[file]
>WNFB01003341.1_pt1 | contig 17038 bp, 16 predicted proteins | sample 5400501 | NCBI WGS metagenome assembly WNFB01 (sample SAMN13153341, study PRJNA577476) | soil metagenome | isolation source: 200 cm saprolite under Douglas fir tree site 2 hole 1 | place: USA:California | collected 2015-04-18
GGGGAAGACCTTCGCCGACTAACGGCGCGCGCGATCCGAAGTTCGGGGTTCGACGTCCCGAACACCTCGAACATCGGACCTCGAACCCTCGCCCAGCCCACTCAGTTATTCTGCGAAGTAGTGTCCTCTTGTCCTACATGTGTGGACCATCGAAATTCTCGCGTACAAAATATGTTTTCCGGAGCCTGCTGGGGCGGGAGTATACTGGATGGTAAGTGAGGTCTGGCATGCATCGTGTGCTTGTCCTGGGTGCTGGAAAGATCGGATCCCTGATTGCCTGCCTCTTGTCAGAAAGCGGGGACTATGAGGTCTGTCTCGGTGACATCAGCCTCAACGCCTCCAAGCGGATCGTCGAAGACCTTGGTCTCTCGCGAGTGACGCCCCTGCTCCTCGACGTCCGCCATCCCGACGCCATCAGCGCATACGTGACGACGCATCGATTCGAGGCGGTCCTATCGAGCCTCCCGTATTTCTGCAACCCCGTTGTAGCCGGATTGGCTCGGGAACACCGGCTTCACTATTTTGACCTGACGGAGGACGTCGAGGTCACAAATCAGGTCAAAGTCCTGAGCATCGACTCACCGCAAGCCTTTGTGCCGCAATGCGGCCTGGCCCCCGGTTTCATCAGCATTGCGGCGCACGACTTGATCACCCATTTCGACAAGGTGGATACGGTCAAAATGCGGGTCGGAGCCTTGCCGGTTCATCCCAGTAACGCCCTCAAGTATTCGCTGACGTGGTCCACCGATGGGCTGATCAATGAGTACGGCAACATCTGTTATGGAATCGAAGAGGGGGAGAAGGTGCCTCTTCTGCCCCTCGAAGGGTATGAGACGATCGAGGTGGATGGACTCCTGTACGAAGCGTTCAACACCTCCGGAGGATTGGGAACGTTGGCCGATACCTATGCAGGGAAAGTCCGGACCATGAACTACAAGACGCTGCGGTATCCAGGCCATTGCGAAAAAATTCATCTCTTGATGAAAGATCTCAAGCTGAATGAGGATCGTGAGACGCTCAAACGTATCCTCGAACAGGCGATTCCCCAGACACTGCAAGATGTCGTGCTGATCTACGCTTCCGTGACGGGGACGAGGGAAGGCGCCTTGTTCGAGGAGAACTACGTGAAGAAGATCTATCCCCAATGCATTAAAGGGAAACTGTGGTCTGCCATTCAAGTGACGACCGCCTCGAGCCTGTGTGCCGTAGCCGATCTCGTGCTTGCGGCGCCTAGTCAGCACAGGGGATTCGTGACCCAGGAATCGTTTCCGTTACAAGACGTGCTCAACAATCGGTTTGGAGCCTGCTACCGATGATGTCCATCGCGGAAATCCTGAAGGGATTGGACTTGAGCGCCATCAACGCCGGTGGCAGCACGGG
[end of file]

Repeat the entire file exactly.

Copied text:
>WNFB01003341.1_pt1 | contig 17038 bp, 16 predicted proteins | sample 5400501 | NCBI WGS metagenome assembly WNFB01 (sample SAMN13153341, study PRJNA577476) | soil metagenome | isolation source: 200 cm saprolite under Douglas fir tree site 2 hole 1 | place: USA:California | collected 2015-04-18
GGGGAAGACCTTCGCCGACTAACGGCGCGCGCGATCCGAAGTTCGGGGTTCGACGTCCCGAACACCTCGAACATCGGACCTCGAACCCTCGCCCAGCCCACTCAGTTATTCTGCGAAGTAGTGTCCTCTTGTCCTACATGTGTGGACCATCGAAATTCTCGCGTACAAAATATGTTTTCCGGAGCCTGCTGGGGCGGGAGTATACTGGATGGTAAGTGAGGTCTGGCATGCATCGTGTGCTTGTCCTGGGTGCTGGAAAGATCGGATCCCTGATTGCCTGCCTCTTGTCAGAAAGCGGGGACTATGAGGTCTGTCTCGGTGACATCAGCCTCAACGCCTCCAAGCGGATCGTCGAAGACCTTGGTCTCTCGCGAGTGACGCCCCTGCTCCTCGACGTCCGCCATCCCGACGCCATCAGCGCATACGTGACGACGCATCGATTCGAGGCGGTCCTATCGAGCCTCCCGTATTTCTGCAACCCCGTTGTAGCCGGATTGGCTCGGGAACACCGGCTTCACTATTTTGACCTGACGGAGGACGTCGAGGTCACAAATCAGGTCAAAGTCCTGAGCATCGACTCACCGCAAGCCTTTGTGCCGCAATGCGGCCTGGCCCCCGGTTTCATCAGCATTGCGGCGCACGACTTGATCACCCATTTCGACAAGGTGGATACGGTCAAAATGCGGGTCGGAGCCTTGCCGGTTCATCCCAGTAACGCCCTCAAGTATTCGCTGACGTGGTCCACCGATGGGCTGATCAATGAGTACGGCAACATCTGTTATGGAATCGAAGAGGGGGAGAAGGTGCCTCTTCTGCCCCTCGAAGGGTATGAGACGATCGAGGTGGATGGACTCCTGTACGAAGCGTTCAACACCTCCGGAGGATTGGGAACGTTGGCCGATACCTATGCAGGGAAAGTCCGGACCATGAACTACAAGACGCTGCGGTATCCAGGCCATTGCGAAAAAATTCATCTCTTGATGAAAGATCTCAAGCTGAATGAGGATCGTGAGACGCTCAAACGTATCCTCGAACAGGCGATTCCCCAGACACTGCAAGATGTCGTGCTGATCTACGCTTCCGTGACGGGGACGAGGGAAGGCGCCTTGTTCGAGGAGAACTACGTGAAGAAGATCTATCCCCAATGCATTAAAGGGAAACTGTGGTCTGCCATTCAAGTGACGACCGCCTCGAGCCTGTGTGCCGTAGCCGATCTCGTGCTTGCGGCGCCTAGTCAGCACAGGGGATTCGTGACCCAGGAATCGTTTCCGTTACAAGACGTGCTCAACAATCGGTTTGGAGCCTGCTACCGATGATGTCCATCGCGGAAATCCTGAAGGGATTGGACTTGAGCGCCATCAACGCCGGTGGCAGCACGGG